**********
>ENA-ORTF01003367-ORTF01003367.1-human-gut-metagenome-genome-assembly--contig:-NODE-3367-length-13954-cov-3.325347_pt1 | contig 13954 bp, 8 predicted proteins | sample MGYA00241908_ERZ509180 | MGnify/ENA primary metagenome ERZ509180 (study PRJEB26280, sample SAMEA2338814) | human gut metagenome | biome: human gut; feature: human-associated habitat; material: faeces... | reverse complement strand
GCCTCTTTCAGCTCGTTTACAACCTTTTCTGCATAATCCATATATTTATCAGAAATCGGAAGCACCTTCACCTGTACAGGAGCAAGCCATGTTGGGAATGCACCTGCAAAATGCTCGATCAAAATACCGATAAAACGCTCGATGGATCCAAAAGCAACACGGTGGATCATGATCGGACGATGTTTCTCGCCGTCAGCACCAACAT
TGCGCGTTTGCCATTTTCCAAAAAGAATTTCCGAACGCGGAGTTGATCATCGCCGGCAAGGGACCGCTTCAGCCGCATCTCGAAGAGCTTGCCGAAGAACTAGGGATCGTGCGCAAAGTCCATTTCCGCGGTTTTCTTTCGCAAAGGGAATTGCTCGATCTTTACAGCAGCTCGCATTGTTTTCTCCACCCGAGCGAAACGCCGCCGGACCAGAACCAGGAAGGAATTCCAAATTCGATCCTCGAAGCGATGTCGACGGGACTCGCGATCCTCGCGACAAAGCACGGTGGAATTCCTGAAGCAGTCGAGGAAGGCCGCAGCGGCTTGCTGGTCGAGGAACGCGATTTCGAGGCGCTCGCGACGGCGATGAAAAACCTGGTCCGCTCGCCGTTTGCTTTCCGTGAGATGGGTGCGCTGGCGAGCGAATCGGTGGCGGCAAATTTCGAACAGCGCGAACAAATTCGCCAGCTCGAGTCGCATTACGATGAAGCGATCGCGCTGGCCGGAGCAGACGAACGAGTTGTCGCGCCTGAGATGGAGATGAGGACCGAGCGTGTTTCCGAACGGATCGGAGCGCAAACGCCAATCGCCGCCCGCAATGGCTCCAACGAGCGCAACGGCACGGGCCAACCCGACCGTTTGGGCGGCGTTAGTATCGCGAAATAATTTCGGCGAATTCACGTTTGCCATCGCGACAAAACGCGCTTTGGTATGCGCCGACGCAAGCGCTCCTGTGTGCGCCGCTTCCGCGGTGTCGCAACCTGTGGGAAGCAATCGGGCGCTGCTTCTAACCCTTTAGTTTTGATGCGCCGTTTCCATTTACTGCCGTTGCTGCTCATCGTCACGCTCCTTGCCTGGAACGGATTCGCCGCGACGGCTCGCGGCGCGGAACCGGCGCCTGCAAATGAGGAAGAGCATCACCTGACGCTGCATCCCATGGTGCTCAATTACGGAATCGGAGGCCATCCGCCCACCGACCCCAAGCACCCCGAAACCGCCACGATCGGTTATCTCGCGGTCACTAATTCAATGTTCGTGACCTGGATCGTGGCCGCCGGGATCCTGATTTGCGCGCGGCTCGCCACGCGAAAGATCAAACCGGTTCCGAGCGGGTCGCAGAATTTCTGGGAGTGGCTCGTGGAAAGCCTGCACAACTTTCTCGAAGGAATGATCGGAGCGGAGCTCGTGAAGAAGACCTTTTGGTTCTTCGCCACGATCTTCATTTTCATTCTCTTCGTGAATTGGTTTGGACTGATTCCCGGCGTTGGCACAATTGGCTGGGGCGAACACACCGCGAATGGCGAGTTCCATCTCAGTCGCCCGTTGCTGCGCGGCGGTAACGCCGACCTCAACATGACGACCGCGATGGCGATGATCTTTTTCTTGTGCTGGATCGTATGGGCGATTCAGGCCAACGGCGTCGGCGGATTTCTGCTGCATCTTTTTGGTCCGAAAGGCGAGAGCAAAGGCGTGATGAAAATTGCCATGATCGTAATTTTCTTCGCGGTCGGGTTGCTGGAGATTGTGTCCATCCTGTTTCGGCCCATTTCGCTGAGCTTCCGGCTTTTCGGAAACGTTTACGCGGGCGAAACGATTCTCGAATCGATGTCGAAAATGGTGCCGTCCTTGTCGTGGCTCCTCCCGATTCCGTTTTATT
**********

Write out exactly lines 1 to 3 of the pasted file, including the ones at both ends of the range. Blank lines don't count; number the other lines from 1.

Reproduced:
>ENA-ORTF01003367-ORTF01003367.1-human-gut-metagenome-genome-assembly--contig:-NODE-3367-length-13954-cov-3.325347_pt1 | contig 13954 bp, 8 predicted proteins | sample MGYA00241908_ERZ509180 | MGnify/ENA primary metagenome ERZ509180 (study PRJEB26280, sample SAMEA2338814) | human gut metagenome | biome: human gut; feature: human-associated habitat; material: faeces... | reverse complement strand
GCCTCTTTCAGCTCGTTTACAACCTTTTCTGCATAATCCATATATTTATCAGAAATCGGAAGCACCTTCACCTGTACAGGAGCAAGCCATGTTGGGAATGCACCTGCAAAATGCTCGATCAAAATACCGATAAAACGCTCGATGGATCCAAAAGCAACACGGTGGATCATGATCGGACGATGTTTCTCGCCGTCAGCACCAACAT
TGCGCGTTTGCCATTTTCCAAAAAGAATTTCCGAACGCGGAGTTGATCATCGCCGGCAAGGGACCGCTTCAGCCGCATCTCGAAGAGCTTGCCGAAGAACTAGGGATCGTGCGCAAAGTCCATTTCCGCGGTTTTCTTTCGCAAAGGGAATTGCTCGATCTTTACAGCAGCTCGCATTGTTTTCTCCACCCGAGCGAAACGCCGCCGGACCAGAACCAGGAAGGAATTCCAAATTCGATCCTCGAAGCGATGTCGACGGGACTCGCGATCCTCGCGACAAAGCACGGTGGAATTCCTGAAGCAGTCGAGGAAGGCCGCAGCGGCTTGCTGGTCGAGGAACGCGATTTCGAGGCGCTCGCGACGGCGATGAAAAACCTGGTCCGCTCGCCGTTTGCTTTCCGTGAGATGGGTGCGCTGGCGAGCGAATCGGTGGCGGCAAATTTCGAACAGCGCGAACAAATTCGCCAGCTCGAGTCGCATTACGATGAAGCGATCGCGCTGGCCGGAGCAGACGAACGAGTTGTCGCGCCTGAGATGGAGATGAGGACCGAGCGTGTTTCCGAACGGATCGGAGCGCAAACGCCAATCGCCGCCCGCAATGGCTCCAACGAGCGCAACGGCACGGGCCAACCCGACCGTTTGGGCGGCGTTAGTATCGCGAAATAATTTCGGCGAATTCACGTTTGCCATCGCGACAAAACGCGCTTTGGTATGCGCCGACGCAAGCGCTCCTGTGTGCGCCGCTTCCGCGGTGTCGCAACCTGTGGGAAGCAATCGGGCGCTGCTTCTAACCCTTTAGTTTTGATGCGCCGTTTCCATTTACTGCCGTTGCTGCTCATCGTCACGCTCCTTGCCTGGAACGGATTCGCCGCGACGGCTCGCGGCGCGGAACCGGCGCCTGCAAATGAGGAAGAGCATCACCTGACGCTGCATCCCATGGTGCTCAATTACGGAATCGGAGGCCATCCGCCCACCGACCCCAAGCACCCCGAAACCGCCACGATCGGTTATCTCGCGGTCACTAATTCAATGTTCGTGACCTGGATCGTGGCCGCCGGGATCCTGATTTGCGCGCGGCTCGCCACGCGAAAGATCAAACCGGTTCCGAGCGGGTCGCAGAATTTCTGGGAGTGGCTCGTGGAAAGCCTGCACAACTTTCTCGAAGGAATGATCGGAGCGGAGCTCGTGAAGAAGACCTTTTGGTTCTTCGCCACGATCTTCATTTTCATTCTCTTCGTGAATTGGTTTGGACTGATTCCCGGCGTTGGCACAATTGGCTGGGGCGAACACACCGCGAATGGCGAGTTCCATCTCAGTCGCCCGTTGCTGCGCGGCGGTAACGCCGACCTCAACATGACGACCGCGATGGCGATGATCTTTTTCTTGTGCTGGATCGTATGGGCGATTCAGGCCAACGGCGTCGGCGGATTTCTGCTGCATCTTTTTGGTCCGAAAGGCGAGAGCAAAGGCGTGATGAAAATTGCCATGATCGTAATTTTCTTCGCGGTCGGGTTGCTGGAGATTGTGTCCATCCTGTTTCGGCCCATTTCGCTGAGCTTCCGGCTTTTCGGAAACGTTTACGCGGGCGAAACGATTCTCGAATCGATGTCGAAAATGGTGCCGTCCTTGTCGTGGCTCCTCCCGATTCCGTTTTATT